• Amex merchant connectivity may be able to provide the low cost rails that were initially envisioned in Revolution’s early business model. Internal incentives will prove challenging.
  • Price driven product. As the head of payments at a top 4 bank told me last week, what about this can I not do? The margins in this model have not driven earnings, and pricing will likely increase to support a sustainable business. A key element to pricing (and adoption) will be the degree to which merchants take ownership of marketing, loyalty and consumer adoption.
  • Companies like LifeLock have demonstrated that there are profitable consumer segments that care deeply about security. Uptake of Revolution money may be influence heavily by customer awareness. Under Reg E and Reg Z, maximum consumer liability for a fraudulent Credit Card transaction is $50. The liability for a PIN Debit is much different (note below). If consumers realize that their existing card liability is superior (then this instrument), it may impact adoption.
  • As with any new payment instrument, consumer adoption often proceeds much more gradually than predicted. PayPal solved a critical problem for an emerging market. Paypal’s ability to manage fraud and losses may justify their higher take rate (300-350bps), as the PIN debit model does not address merchant liability (see Chicago Fed Overview).
  • It is Critical that Chase Paymenttech stay engaged in merchant acquisition, as they are the leading acquirer for online merchants (addressing CNP issues).
  • (Aug 2010) learned that Revolution paid acquirers $1-$2M to integrate product.
  • Message to banks and issuers: set aside $10-$30M to invest in solutions to address CNP fraud.

Banks have invested enormous capital in building the ACH and PIN Debit (ATM) network, Revolution money leverages ACH to to fund their accounts, and then leverages the ATM PIN Debit network to conduct transactions. This flow of funds completely eliminates Debit card interchange revenue for “originating” banks (~150bps). Banks have not acted to date as current TPV is not of concern. In the event that TPV expands significantly, expect Bank involvement in restricting both the funding of accounts and use of PIN debit network. NACHA members have been very active in enforcing limits on clearing of non-bank payments, particularly if total transaction volume exceeds bank’s assets.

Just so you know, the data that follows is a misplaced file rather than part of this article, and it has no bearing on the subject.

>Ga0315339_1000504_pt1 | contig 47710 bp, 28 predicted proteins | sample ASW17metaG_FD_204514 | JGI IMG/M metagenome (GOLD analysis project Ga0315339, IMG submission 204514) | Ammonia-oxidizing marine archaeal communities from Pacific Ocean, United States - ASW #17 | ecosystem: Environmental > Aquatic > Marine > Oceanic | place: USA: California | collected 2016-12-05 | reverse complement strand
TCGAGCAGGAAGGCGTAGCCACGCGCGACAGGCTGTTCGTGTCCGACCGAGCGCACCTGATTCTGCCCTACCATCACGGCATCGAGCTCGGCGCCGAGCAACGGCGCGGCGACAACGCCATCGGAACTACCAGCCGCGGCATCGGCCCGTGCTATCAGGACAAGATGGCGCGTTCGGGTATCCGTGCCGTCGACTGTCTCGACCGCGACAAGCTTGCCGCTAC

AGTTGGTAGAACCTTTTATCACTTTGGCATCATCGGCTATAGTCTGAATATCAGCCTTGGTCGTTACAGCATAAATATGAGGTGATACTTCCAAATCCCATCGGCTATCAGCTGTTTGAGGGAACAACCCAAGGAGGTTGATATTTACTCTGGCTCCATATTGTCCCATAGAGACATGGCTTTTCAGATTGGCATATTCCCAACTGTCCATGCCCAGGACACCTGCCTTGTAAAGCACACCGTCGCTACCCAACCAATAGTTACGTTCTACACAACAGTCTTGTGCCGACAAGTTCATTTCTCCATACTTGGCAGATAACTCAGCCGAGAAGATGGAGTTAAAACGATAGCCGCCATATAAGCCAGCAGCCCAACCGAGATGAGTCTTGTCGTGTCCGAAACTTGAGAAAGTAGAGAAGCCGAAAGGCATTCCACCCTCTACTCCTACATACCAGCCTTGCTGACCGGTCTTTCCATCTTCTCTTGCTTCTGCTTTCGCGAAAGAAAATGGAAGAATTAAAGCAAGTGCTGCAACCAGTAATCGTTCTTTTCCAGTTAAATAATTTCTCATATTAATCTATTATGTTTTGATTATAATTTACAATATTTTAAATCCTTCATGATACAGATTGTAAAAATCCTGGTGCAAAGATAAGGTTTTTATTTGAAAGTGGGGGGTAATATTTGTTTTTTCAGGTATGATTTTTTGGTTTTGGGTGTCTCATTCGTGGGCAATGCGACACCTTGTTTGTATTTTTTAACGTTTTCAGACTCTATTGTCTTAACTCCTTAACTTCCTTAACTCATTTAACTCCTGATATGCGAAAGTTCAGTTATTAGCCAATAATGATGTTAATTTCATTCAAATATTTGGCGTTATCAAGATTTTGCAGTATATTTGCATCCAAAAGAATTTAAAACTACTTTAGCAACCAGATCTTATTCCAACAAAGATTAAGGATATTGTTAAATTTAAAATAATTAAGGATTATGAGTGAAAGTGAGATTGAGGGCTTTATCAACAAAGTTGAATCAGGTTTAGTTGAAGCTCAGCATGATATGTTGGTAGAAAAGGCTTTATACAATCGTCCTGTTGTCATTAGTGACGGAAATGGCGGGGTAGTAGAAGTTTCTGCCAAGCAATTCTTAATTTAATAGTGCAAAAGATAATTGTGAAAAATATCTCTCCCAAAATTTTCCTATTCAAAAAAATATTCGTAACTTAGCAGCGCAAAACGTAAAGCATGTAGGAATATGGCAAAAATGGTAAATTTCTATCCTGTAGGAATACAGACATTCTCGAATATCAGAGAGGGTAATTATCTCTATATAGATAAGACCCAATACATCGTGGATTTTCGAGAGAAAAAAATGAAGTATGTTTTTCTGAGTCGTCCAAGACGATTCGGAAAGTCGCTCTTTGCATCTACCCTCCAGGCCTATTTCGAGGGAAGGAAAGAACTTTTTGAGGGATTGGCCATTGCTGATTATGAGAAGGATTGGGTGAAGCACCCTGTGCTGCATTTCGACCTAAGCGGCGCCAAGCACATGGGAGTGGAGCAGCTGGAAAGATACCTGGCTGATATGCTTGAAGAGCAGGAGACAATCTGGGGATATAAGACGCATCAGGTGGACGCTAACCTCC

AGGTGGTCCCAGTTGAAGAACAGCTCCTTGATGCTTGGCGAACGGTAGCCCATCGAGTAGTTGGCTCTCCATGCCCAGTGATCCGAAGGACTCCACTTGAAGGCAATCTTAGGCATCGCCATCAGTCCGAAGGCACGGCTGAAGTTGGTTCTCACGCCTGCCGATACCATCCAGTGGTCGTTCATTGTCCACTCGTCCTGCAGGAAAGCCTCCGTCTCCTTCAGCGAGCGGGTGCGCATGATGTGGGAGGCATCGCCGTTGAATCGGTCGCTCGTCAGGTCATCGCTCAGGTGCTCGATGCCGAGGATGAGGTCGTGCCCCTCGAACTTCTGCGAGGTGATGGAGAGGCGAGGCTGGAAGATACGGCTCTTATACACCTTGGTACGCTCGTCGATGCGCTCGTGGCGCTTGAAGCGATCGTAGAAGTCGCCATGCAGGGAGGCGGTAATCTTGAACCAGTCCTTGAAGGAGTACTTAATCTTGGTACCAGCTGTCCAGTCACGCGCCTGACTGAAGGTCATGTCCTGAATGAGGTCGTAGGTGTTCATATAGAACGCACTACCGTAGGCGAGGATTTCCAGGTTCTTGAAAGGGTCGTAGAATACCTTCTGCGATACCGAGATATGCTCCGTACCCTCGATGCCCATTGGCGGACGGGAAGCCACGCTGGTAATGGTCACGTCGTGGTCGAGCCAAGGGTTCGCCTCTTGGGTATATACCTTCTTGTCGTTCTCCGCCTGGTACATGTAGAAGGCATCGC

Non-bank money transfer services are typically a regulated activity. In addition to regulatory challenges, the unique regulatory environment (Reg E, 3rd party sender to ODFI) in the US may prohibit international expansion of this model. Another unique aspect to the US market is the card issuing business is typically separate from the merchant acquisition side (exceptions are American Express and Discover). Internationally, banks with both issuing and acquisition businesses are in a much better competitive position.

American Express will likely look to supplant role of Chase Paymenttech in merchant acquisition. Chase Paymenttech has several unique capabilities that will be challenging for AMEX to match. Look for AMEX to provide incentives for continued Chase Paymenttech involvement.

Value proposition is heavily merchant focused. Merchants may bear marketing costs to drive consumer adoption given the enormous cost benefits, however an integrated (merchant funded) marketing campaign will be challenged. Branding payments will eventually provoke a bank reaction. Paypal supported bank profitability through some interchange (50% funding mix w/ ACH). This model completely disintermediates banks (all while leveraging network in which they have influence/ownership).

Fraud does not typically attack a new payment system until it reaches critical mass, as fraud perpetrators must invest time to explore weaknesses and develop new tools. PayPal suffered losses of 7.4% of Revenue (over $300M gross fraud last year). This would obviously impact a business model with a margin of less then 10bps. The funding of the initial account is certainly a key weakness in this arrangement, as witnessed by both “direct banks” and transfer agents like Cashedge. Cashedge has a dedicated team of 30 risk analysts that have developed tools over 5 years to address fraud. See Mule Accounts.